The EC50DPPH values of VOO in all DPPH assays were calculated and listed in Table 4. The EC50DPPH value of VOO in this study ranged from 0.20 to 0.41 (mg/ml). Consequently, the highest EC50DPPH was registered for Msallata VOO, while the lowest EC50DPPH was found in Gharyan VOO (P ≤ 0.05). As shown in Table 4. Gharyan VOO had the highest antiradical power ARP (1/EC50DPPH) followed by Q. B. Ghashir, Tarhuna, Tripoli and the lowest ARP was found in Msallata VOO.

Table 4. Antioxidant capacity (DPPH)
VOO sample DPPH scavenging (%)* EC50DPPH ARP 1/EC50DPPH
Gharyan 96.2 ± 0.20a 0.20 5.00
Tarhuna 82.2 ± 1.00b 0.37 2.73
Msallata 88.2 ± 1.00c 0.41 2.43
Tripoli 76.9 ± 1.00d 0.38 2.60
Q. B. Ghashir 94.2 ± 0.20a 0.35 2.87
* Values are means ± standard deviations (n = 3). Different letters in the same column indicate significantly different values (p ≤ 0.05). ARP, antiradical power (ml/mg), EC50DPPH (mg/ml), the concentration of sample needed to decrease the initial DPPH* concentration by 50%.


4.1. Fatty acid composition (FA)TOP

Based on the FA results in the current study, seven principal FAs were detected in the VOO samples. Oleic, palmitic, and linoleic acids were dominant in the VOO, the other FA occurred in small amounts. FA may differ from sample to sample. Oleic acid ranged from (11.55 - 70.09%) in all VOO samples. Chtourou et al., (2013) also studied the VOO from Tunisia (Chemlali Sfax and Arbequina), and found that the Arbequina oil had the highest percentage of oleic acid (63.85%) compared to (Chemlali Sfax); whereas the lowest percentage of this FA was (58.04%). These results are in agreement with the results in this study which observed that oleic acid was the dominant fatty acid. The FA distribution in olive oil according to the International Olive Oil Council (1984) is 55.0-83.0% oleic, 7.5-20.0% palmitic, 3.5-21.0% linoleic and 0.5-5.0% stearic acid. Boggia et al., (2005) determined the FA in olive oil of the cultivar Colombia to be 61.96-72.03% oleic, 9.78-18.30% linoleic, 13.15-14.77% palmitic and 2.35-3.90% stearic acids. Wiesman, (2009) examined the quality of desert-grown olive oils and he observed high oleic acid contents in those cultivars grown under relatively saline water conditions. However, there are contradictory reports on the effects of the temperature and latitude and longitude of the growing locations of olive oil and their phytochemical compounds such as fatty acids and polyphenols.

In general, Tripoli VOO had the highest value for SFA and PUFA; whereas Gharyan VOO had the highest value for MUFA. Chourou et al., (2013) also studied SFA, MUFA, and PUFA in VOO from Tunisia and determined that the SFA of Chemlali Sfax oil was 21.05%, and MUFA was 66.07% in Arbequina oil and PUFA was 18.11% in Chemlali oil. Libyan VOO from different regions had a similar percentage of all unsaturated fatty acids.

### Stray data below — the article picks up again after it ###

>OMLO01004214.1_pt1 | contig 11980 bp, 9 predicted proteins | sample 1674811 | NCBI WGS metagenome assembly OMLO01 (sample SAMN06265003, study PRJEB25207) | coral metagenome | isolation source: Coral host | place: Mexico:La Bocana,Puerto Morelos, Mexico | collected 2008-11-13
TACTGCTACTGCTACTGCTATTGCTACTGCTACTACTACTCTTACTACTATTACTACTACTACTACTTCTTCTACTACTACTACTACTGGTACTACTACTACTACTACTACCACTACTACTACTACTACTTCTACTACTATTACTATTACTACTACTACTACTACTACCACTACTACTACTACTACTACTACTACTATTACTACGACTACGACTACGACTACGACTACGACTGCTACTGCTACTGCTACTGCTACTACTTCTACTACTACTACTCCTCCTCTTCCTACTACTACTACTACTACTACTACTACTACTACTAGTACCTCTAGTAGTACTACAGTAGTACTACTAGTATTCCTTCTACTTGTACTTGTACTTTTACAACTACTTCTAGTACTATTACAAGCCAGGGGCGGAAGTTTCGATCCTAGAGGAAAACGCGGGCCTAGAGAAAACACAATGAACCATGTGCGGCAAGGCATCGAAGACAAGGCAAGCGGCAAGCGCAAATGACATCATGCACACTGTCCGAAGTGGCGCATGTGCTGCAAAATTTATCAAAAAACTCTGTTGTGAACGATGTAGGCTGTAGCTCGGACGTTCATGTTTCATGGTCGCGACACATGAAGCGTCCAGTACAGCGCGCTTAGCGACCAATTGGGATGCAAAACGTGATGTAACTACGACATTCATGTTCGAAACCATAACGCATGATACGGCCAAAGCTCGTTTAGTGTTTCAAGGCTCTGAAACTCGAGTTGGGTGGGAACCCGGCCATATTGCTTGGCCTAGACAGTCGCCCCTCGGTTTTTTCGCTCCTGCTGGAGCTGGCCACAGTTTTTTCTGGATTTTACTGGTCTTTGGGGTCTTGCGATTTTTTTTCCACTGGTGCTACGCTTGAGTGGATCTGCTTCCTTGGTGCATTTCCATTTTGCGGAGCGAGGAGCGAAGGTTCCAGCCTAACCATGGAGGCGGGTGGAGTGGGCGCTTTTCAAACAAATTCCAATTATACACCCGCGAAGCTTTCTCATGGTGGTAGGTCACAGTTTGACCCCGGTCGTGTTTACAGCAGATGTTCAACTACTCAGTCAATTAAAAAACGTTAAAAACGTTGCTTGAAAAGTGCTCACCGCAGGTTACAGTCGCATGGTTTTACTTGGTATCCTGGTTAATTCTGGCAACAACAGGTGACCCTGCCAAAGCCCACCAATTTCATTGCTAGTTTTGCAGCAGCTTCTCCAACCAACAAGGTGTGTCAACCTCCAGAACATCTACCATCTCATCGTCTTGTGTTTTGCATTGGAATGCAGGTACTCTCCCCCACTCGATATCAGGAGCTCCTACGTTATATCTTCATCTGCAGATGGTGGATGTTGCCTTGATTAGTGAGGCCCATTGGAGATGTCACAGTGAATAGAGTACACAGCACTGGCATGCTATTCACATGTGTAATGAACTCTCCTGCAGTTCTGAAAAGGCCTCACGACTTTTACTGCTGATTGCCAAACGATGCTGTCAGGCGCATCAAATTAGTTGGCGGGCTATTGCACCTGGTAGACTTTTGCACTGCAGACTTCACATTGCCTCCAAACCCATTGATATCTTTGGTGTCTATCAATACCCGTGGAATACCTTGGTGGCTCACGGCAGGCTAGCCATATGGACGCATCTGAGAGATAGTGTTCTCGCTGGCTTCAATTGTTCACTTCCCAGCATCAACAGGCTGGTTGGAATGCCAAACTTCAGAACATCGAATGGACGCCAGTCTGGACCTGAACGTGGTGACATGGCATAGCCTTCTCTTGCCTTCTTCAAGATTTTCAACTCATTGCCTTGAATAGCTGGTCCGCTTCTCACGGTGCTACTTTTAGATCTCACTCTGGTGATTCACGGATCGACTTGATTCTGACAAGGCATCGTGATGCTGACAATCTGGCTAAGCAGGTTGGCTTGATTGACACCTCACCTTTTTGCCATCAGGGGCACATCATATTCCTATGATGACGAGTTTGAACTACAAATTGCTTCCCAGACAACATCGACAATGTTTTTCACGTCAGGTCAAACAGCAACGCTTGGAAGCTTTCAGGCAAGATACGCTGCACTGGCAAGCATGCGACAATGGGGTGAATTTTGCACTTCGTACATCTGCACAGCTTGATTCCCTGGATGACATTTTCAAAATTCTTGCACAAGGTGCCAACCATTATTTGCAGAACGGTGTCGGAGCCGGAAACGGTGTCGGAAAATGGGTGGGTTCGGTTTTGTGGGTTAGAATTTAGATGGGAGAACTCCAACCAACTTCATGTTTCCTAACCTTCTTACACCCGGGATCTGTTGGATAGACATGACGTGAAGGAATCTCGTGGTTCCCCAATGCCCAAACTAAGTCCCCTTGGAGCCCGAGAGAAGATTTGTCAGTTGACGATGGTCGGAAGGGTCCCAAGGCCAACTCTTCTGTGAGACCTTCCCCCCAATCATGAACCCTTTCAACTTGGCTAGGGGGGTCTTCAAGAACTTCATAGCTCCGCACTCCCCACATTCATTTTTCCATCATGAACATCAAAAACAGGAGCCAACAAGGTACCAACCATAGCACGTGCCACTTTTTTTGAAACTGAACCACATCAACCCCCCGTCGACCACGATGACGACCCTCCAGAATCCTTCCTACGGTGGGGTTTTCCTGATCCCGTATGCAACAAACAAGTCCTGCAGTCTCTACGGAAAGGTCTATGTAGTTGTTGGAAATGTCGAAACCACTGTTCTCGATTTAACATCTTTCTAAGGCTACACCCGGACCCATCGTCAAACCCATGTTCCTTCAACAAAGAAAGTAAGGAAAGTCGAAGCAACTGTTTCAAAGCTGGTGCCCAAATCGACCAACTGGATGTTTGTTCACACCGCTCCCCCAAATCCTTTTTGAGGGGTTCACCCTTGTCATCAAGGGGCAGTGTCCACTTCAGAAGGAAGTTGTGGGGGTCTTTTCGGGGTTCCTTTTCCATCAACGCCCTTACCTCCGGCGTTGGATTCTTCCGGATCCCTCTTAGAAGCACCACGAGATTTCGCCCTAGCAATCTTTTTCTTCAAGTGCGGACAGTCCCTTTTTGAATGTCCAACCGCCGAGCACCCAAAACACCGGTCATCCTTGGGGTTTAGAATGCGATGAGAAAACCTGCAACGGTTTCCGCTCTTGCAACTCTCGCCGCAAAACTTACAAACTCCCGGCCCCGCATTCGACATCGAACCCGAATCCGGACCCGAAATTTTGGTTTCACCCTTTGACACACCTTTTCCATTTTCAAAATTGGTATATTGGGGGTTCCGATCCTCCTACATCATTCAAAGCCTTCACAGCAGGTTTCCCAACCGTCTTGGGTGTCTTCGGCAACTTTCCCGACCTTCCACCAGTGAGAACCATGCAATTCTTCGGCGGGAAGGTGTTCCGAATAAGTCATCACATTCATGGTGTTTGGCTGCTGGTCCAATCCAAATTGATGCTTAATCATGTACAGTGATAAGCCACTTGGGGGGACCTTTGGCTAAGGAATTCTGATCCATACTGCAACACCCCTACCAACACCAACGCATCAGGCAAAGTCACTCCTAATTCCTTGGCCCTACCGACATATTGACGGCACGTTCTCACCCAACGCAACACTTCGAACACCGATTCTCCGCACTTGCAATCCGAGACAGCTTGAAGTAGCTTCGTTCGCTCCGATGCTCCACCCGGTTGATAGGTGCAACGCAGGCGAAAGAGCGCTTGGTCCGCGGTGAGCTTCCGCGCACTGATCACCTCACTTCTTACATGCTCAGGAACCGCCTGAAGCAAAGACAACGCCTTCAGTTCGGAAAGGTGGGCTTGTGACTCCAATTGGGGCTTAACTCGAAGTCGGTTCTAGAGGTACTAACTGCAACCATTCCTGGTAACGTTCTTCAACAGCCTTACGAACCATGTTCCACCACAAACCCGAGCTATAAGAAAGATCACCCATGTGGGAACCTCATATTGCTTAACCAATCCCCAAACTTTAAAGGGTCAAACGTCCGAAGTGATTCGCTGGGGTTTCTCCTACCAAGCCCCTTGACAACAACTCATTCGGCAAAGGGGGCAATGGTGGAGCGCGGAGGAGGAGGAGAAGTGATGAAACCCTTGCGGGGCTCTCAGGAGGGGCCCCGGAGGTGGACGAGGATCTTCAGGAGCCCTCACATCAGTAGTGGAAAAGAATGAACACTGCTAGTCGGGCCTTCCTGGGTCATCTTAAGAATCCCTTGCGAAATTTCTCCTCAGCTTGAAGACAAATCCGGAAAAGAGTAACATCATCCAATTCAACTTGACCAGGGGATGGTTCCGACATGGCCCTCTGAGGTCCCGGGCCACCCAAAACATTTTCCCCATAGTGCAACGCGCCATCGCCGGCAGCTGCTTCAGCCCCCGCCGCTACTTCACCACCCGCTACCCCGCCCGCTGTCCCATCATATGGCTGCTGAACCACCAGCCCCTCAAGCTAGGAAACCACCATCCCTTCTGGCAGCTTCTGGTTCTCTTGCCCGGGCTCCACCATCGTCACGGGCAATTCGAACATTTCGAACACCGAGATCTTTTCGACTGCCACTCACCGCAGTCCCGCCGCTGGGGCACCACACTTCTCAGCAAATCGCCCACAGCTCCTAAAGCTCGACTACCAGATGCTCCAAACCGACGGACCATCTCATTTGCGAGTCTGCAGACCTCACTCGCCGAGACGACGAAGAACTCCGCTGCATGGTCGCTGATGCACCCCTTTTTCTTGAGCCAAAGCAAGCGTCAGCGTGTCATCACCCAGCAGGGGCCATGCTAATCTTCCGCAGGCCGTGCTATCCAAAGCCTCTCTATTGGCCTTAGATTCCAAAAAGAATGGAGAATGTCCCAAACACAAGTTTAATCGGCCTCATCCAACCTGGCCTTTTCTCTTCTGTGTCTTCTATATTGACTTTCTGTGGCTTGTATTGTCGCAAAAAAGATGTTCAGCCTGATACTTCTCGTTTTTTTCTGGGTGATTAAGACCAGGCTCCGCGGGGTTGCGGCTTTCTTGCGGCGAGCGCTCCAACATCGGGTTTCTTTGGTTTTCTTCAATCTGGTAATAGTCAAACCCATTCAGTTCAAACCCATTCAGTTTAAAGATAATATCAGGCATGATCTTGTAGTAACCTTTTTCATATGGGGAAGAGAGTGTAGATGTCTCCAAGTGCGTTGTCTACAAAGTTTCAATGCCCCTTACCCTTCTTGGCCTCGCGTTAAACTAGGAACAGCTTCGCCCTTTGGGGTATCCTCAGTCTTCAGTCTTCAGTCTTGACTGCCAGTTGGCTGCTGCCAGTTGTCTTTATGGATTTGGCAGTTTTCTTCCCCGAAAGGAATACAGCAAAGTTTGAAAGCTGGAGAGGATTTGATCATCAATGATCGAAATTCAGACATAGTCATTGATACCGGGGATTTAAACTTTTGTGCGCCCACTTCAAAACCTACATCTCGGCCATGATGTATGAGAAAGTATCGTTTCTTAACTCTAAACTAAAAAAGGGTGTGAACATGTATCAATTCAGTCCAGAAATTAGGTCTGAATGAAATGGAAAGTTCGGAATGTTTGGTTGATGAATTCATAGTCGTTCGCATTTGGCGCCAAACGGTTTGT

IV is a good indicator often used to determine the amount of unsaturation in FA. This unsaturation is in the form of double bonds which react with iodine compounds. The higher the iodine value, the more C=C bonds are present in the fat. This study showed that Tripoli VOO had the highest iodine value (89.18%), while Gharyan VOO had the lowest iodine value (82.98%). Dabbou et al., (2010) determined the IV in Chemlali cultivars from Tunisia, and these authors observed that the iodine value in Chemlali Sfax oil was 87.83% and Chemlali Zarzis oil was 80.20%.

The results in this study showed that the IV is at a similar value to Tunisian VOO. Our results also showed the positive relationship between IV and PUFA. The Pearson’s correlation coefficient was r = 0.983.

The O/L ratio is in accordance with the oleic to a linoleic ratio (O/L ratio) which affects the taste of VOO, a condiment largely responsible for flavor and healthy effects of the Mediterranean diet (Boskou et al., 2006). Gharyan VOO had the highest O/L ratio which was 6.07: whereas Tripoli VOO had the lowest O/L ratio (2.26).

Dabbou et al., (2010) also determined the O/L ratio in Chemlali cultivars from Tunisia. The authors found that the O/L ratio of Chemlali Sfax oil was 3.31 and in Chemlali Zarzis oil it was 12.17. The results in this study showed that the O/L ratio is similar to Tunisian oil.

4.2. PhenolsTOP

According to the results presented in Table 2, the highest TPC was found in Gharyan VOO, and the lowest TPC was found in Tripoli VOO. Phenols are very important for assessing the quality of edible oils. Nakbi et al., (2010) also studied the TPC in the Chetoui and Chemlali cultivars from Tunisia and reported that the total phenolic contents were 113.40 ± 1.32 and 53.19 ± 1.50 mg GAE/kg for Chetoui and Chemlali cultivars, respectively. These results were similar to the results in this study.

The fractionation of phenols by using HPLC showed that Gharyan VOO was the highest; while the Msallata VOO was the lowest. The tyrosol:hydroxytyrosol ratio was lower in Tarhuna, Msallata, Tripoli, and Q. B. Ghashir VOO than Gharyan VOO. Other phenols were present in very small amount; in all cases < 0.1 mg/kg, which is consistent with reports by other authors for other olive oils (Caponio et al., 1999). However, several phenolic compounds described by these authors, such as vanillic, p-hydroxybenzoic, protocatechuic, quinic acids were < 0.1. Monasterio et al., (2013) reported that hydroxytyrosol had much higher antioxidant capacity than that observed for tyrosol.

4.2. Tocopherols and tocotrienolsTOP